Why? I've been collecting since I was a teenager. Making sure all my comics were bagged, boarded, sorted and alphabetized into boxes. Making sure they were safe. Secure.
I think I was tired of caring about it. Caring about the value. The preciousness of it all.
So I sold it. Gone.
But I do still like comics. A lot. I like the artists, the writers and the characters. I like going into comic shops and talking to the people I meet there about them.
So here's what I'm going to do. I'm going to start over. Start over with a catch.
This time I'll only be buying .25 comics! Almost every shop has a quarter box tucked away somewhere in the back. Past the new books with the holographic covers. Past the hardcover graphic novels and collectable action figures. Maybe the shop over ordered. Maybe the pages are a bit ragged, the spines a little bent or the pages are yellow and it smells like old newspapers. For whatever reason there's no "value". But it's the same art and stories, the same characters on the page.
This past weekend I exhibited at the first ever Vermont Comic-Con. For the first year of a new show I think it was pretty great. Tons of people in costume and everyone seemed to be excited about the show. Behind my table was a comic vender with just boxes and boxes of comics. The good ones were up top on the table of course but under the table, .25 comics! At least 10 long boxes of .25 comics! During the slow times at the show I'd head over and see what I could find.
There were many, many more I could have bought but I'm trying to pace myself and pick only the books I really want to read again. Here's what I came away with for the beginning of my Quarter Box Collection.
New Mutants #3. Written by Chris Claremont and Penciled by Bob McLeod. The New Mutants is one of my favorite comic title runs. Growing up reading this book, It felt like this was my generations's "All-New X-Men".
Spider-Man #2 and #7. There was so much buzz about this book when it premiered in 1990. Todd McFarlane's art wasn't perfect, but it didn't matter. It was energetic and leapt off the page. I really enjoyed these early McFarlane books.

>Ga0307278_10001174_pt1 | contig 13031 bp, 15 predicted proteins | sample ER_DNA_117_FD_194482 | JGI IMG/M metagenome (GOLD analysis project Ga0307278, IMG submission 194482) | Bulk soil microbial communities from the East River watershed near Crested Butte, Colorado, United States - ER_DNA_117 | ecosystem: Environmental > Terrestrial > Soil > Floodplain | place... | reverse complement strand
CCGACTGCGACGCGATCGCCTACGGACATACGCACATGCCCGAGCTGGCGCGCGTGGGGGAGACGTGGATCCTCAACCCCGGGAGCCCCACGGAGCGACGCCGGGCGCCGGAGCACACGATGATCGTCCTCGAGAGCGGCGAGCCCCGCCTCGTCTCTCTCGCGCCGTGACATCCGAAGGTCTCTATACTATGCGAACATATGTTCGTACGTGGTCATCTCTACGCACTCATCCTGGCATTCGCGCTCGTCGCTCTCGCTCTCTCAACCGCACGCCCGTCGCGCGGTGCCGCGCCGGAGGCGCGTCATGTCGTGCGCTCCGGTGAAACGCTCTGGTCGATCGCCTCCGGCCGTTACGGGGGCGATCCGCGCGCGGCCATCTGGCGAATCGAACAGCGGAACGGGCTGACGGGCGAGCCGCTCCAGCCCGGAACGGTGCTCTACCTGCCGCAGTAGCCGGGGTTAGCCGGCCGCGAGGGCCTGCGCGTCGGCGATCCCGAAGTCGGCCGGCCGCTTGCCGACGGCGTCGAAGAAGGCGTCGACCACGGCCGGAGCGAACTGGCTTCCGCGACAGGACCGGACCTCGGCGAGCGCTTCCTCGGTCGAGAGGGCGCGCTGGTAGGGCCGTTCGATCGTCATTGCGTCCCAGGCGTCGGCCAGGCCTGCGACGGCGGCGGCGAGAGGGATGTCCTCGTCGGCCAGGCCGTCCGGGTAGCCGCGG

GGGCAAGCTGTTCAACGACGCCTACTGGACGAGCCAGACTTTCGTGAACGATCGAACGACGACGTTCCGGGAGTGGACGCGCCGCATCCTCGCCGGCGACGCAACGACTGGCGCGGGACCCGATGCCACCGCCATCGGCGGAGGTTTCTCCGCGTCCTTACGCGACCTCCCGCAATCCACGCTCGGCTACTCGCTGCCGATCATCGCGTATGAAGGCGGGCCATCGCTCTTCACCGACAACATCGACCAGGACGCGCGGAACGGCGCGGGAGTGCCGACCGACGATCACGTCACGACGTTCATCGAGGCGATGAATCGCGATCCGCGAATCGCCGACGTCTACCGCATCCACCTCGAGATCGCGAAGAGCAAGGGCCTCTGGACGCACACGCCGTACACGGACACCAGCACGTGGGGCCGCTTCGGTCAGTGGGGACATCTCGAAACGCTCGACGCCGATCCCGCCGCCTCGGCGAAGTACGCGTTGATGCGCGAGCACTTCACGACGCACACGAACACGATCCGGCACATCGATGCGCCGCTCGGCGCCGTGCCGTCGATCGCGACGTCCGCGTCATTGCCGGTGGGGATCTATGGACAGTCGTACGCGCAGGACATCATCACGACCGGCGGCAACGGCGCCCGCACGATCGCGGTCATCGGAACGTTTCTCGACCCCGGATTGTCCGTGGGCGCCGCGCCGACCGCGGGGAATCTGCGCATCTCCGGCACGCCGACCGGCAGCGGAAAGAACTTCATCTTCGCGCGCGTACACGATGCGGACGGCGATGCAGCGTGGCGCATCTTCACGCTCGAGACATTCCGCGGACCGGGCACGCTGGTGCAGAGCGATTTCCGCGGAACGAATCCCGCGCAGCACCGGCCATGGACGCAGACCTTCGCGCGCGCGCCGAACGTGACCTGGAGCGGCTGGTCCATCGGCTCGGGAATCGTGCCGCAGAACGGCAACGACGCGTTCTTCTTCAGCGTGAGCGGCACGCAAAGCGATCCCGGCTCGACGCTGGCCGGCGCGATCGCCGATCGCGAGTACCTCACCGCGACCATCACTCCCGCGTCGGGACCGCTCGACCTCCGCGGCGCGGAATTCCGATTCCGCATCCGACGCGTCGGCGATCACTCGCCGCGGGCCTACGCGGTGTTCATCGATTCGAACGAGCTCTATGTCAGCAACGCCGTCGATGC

X-Factor #11, 41, and 42. X-Factor #11, written by Louise Simonson and illustrated by Walt Simonson. Absolutely one of my favorite writer/artist teams. Louise is great at making characters feel and act like a real person (or as real as someone someone with superpowers can act). Walt Simonson is truly one of my favorite artists. He can make anything seem dramatic and exciting on the page. I've met him a couple times at cons and he's always been very gracious to fans. X-Factor #'s 41 and 42 is a two part story also written by Louise Simonson but this time illustrated by Art Adams. Adams has illustrated many of my all time favorite comics (Quick confession. His New Mutants Special Edition #1 was the ONLY comic I hung on to because it was autographed). His work is cartoony, but incredibly detailed and I think he influenced a generation of new artists, including me. I'd love to see Marvel do some "Essential" graphic novels with his original black and white artwork. I also kept most of my graphic novels. ; )
So this is the start of it. These are comics I can throw in a pile. They don't need bags or boards or boxes. There's no resale value here.
This collection will be just what I find in quarter bins and I'll post whatever I find.
Maybe it won't work. Maybe they're aren't as many quarter boxes out there as I think?
But it'll be fun trying!